What Will Happen to Cameron?

Posted on April 15, 2021

When it was announced that Boris Johnson was to order an investigation into David Cameron and Lex Greensill, my first thought was this.

“He’s going to throw Cameron under the bus!”

Whilst this still could be the case, once you look deeper into who is conducting this enquiry, you realise it should really be a case for Ted Hastings and AC12 (as suggested by Keir Starmer at PMQ’s). Johnson answered questions about Greensill today by saying when he was Mayor of London, he halved crime. A bit like me getting a golden duck at cricket and saying, “But I did score a hat-trick for Sporting Baughurst in 1989”.

City Lawyer

So, heavyweight city lawyer, Nigel Boardman, is heading up the inquiry, which on paper, would appear to be the right thing to do. However, Boardman worked as a partner for Slaughter & May until 2019 and remains on the board. Whilst doing nothing illegal, Slaughter & May were the lawyers who sucked the last few million out of collapsing construction giant, Carillion. Love them or loathe, it’s what city lawyers do and always have done.

Chairman of Carillion when it went bust was Philip Green (not the retail one). Green, who took responsibility for the collapse of Carillion (but said it wasn’t necessarily his fault) also had another job. From 2011 to 2016 Green was (now, don’t laugh, this is a serious matter) ‘Corporate Responsibility Advisor’ to then Prime Minister, David Cameron. These people are lobbying each other all the time. They see it as normal behaviour.

There is no doubting that David Cameron is dodgy, but I can’t work out is whether Johnson is going to finish him off, or save him? To make it even more complex, the MP’s who Cameron lobbied are in Johnson’s current cabinet (Rishi Sunak and Mat Hancock). Is Johnson prepared to see them go down with Cameron? Some say it could allow Johnson to erase the threat of Sunak becoming PM.

Protection or Stitch Up?

Opinion in political circles is split. Some say that a long-standing dislike of each other has resulted in Johnson taking the opportunity to finish Cameron off. Others say that he (Johnson) wouldn’t dare and is more likely to protect Cameron. Why? because it is thought Cameron could potentially go to town on Johnson with counter-allegations of corruption. It must be assumed that, unless he is stupid (which certainly he isn’t) Cameron has ammunition of his own and plenty of it.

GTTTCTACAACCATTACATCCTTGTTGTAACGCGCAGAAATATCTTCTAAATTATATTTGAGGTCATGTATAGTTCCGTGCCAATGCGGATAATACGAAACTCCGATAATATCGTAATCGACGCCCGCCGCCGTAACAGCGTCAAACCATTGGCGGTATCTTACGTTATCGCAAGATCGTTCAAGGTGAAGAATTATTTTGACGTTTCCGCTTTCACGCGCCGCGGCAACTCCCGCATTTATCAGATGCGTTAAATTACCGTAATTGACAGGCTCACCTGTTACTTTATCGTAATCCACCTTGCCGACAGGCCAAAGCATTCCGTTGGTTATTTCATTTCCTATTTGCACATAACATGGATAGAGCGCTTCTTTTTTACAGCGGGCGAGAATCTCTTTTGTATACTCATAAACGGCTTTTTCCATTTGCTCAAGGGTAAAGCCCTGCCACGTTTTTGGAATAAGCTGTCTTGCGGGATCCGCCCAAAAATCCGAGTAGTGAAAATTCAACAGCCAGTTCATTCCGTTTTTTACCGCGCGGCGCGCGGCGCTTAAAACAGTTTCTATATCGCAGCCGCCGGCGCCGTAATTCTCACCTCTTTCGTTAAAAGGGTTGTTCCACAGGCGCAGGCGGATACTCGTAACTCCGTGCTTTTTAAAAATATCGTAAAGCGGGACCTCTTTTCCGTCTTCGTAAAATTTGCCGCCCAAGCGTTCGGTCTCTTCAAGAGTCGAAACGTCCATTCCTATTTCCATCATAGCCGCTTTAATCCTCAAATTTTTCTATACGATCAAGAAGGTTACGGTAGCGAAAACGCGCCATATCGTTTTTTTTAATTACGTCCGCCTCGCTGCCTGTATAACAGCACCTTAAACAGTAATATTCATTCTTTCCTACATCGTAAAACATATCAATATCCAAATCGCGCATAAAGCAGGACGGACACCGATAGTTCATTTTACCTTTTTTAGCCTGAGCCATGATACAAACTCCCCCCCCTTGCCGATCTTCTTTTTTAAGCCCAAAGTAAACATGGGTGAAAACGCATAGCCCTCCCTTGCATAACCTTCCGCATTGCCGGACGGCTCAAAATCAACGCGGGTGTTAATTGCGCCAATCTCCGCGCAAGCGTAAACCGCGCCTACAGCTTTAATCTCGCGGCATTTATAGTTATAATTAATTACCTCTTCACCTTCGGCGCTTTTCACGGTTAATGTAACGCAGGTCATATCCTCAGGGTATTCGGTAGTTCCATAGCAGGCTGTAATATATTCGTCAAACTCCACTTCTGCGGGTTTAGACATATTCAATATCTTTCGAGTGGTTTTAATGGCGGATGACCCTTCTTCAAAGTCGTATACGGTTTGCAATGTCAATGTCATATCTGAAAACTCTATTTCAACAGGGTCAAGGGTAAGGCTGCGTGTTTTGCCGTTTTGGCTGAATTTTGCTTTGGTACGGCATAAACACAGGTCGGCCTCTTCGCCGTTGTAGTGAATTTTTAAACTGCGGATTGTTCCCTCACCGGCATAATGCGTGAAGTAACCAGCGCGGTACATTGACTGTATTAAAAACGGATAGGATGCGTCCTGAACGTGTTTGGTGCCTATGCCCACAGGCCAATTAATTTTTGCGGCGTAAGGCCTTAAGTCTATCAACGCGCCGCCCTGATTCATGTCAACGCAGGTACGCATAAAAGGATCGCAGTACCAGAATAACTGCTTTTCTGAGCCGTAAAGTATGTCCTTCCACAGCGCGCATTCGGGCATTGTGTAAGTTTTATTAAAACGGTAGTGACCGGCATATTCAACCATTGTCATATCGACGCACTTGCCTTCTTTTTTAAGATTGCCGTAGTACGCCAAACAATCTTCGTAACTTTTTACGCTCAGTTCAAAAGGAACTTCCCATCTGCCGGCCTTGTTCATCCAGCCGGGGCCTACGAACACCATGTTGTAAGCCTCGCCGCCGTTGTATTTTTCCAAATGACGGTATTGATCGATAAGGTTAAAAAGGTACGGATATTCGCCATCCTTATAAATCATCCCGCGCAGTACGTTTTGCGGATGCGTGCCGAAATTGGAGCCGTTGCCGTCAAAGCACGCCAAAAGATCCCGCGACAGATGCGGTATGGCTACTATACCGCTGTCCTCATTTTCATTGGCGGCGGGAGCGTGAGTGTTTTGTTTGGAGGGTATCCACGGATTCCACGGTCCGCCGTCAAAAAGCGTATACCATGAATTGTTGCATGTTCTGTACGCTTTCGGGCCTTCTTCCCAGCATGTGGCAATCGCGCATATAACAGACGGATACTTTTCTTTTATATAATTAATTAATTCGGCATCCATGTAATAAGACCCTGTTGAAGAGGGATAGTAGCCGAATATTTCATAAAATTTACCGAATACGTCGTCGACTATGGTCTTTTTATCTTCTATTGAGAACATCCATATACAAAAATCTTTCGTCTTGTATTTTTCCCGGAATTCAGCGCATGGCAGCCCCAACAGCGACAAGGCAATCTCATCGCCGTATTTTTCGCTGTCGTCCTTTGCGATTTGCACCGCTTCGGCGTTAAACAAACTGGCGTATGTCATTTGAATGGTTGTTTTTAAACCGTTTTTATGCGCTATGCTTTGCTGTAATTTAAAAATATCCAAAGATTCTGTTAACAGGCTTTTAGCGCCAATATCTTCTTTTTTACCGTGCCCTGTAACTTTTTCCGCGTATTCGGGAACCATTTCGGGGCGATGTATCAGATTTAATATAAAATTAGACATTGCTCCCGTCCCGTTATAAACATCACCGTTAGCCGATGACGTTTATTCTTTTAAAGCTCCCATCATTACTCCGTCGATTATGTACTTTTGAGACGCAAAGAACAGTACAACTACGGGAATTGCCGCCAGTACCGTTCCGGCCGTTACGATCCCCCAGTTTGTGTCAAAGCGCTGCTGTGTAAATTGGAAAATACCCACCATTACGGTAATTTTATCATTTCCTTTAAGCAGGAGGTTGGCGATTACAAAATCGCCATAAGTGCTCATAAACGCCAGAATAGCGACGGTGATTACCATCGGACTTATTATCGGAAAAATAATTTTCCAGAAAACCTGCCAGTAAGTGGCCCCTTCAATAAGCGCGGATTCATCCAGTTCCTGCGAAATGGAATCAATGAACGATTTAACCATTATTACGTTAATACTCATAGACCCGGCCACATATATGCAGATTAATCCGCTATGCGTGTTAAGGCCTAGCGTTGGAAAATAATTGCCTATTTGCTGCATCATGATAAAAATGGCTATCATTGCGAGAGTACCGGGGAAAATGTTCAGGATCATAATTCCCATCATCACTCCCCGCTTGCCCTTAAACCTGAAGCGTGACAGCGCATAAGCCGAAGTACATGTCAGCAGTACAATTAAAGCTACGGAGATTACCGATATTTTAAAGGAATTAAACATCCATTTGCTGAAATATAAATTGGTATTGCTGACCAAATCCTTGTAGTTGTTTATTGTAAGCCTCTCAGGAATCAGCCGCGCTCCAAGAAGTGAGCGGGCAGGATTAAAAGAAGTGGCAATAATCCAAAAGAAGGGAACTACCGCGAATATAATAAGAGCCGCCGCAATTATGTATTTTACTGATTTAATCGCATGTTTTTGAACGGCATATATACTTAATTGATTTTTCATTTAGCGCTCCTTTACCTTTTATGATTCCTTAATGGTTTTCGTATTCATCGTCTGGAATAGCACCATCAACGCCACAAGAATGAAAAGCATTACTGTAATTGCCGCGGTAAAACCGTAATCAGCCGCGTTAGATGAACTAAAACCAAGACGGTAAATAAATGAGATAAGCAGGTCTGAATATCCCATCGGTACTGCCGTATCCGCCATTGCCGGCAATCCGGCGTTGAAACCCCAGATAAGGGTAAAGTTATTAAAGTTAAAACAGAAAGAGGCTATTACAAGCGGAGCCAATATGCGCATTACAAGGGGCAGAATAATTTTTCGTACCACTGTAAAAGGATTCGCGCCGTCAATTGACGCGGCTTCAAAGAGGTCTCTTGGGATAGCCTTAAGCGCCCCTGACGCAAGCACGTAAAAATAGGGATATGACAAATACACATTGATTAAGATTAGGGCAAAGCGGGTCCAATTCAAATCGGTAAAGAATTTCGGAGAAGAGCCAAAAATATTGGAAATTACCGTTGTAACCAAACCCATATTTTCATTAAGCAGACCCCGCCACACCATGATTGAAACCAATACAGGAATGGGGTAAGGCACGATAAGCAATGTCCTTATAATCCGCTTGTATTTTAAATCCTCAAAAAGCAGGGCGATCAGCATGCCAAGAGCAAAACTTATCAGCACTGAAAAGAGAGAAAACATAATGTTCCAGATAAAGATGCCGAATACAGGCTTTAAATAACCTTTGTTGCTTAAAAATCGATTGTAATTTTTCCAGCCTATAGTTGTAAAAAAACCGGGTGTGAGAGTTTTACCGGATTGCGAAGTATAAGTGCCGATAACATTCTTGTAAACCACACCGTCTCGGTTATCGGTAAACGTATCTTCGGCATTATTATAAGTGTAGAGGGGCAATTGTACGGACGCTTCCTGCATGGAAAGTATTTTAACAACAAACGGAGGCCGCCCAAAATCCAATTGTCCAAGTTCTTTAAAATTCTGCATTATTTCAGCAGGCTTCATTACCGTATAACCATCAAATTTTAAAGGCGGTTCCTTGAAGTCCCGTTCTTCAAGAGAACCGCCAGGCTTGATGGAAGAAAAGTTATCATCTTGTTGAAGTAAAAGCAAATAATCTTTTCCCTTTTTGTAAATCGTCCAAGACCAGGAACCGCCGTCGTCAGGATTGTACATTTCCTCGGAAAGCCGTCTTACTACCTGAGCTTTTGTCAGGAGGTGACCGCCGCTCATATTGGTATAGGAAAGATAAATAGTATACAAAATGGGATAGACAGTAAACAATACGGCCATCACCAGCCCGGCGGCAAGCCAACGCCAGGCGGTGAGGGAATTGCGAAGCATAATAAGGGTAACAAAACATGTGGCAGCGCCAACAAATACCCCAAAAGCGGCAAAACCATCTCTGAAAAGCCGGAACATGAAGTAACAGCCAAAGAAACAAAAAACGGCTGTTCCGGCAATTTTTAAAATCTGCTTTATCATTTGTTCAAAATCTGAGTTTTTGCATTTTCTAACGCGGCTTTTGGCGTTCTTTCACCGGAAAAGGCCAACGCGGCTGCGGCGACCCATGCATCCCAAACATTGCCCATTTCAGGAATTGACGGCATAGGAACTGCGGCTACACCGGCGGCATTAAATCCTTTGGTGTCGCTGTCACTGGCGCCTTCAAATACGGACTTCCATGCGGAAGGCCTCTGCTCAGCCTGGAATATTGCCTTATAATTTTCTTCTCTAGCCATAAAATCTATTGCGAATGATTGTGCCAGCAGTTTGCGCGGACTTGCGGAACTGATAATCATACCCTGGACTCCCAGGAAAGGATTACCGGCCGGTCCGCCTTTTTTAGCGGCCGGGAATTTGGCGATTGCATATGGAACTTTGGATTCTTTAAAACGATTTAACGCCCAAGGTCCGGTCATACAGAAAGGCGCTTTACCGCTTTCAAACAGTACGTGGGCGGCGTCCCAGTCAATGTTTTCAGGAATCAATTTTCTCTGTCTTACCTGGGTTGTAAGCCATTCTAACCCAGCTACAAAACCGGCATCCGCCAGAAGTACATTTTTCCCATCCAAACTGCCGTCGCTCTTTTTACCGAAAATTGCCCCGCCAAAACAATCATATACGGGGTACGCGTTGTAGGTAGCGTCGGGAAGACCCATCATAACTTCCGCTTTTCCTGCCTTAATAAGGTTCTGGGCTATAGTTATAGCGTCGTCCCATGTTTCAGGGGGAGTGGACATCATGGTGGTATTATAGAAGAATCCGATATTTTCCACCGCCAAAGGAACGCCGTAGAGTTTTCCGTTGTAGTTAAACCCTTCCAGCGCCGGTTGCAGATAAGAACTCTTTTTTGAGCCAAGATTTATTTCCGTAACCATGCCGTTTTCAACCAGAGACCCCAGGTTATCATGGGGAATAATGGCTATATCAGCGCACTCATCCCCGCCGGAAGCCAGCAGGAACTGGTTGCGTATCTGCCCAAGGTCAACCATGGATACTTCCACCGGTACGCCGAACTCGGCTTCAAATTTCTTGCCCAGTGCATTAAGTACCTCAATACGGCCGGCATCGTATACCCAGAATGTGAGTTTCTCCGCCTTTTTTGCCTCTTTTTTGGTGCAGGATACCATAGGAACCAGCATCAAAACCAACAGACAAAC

Whatever, the case, the allegation is that Boardman would not be wholly independent in this mess. He is part of what is known as the ‘magic circle’ and as no law has been technically broken, it could just be a case of “move along, nothing to see here!” My hunch is that is what will happen and there would be no challenge from an apathetic public.

An Ideal World

What it should do, in an ideal world at least, is alert the public to high level cronyism. When all is said and done, we are talking about a former Prime Minister who was lobbying members of parliament in a bid to take vast amounts of taxpayers’ money out of public services. That is not a good look. Some allege that Cameron stood to make up to £60 million.

Ultimately, it is not really about the whether it is technically illegal or not. It is about moral judgement. As someone said (Gordon Brown, I think?) “If no law has been broken, then the law is broken”. It looks like industrial scale corruption at the very top of politics. I just hope the people who voted for these self-serving charlatans can unchain themselves from denialism and never vote for them again.

Whatever happens, I would still rather Johnson went down rather than Cameron.

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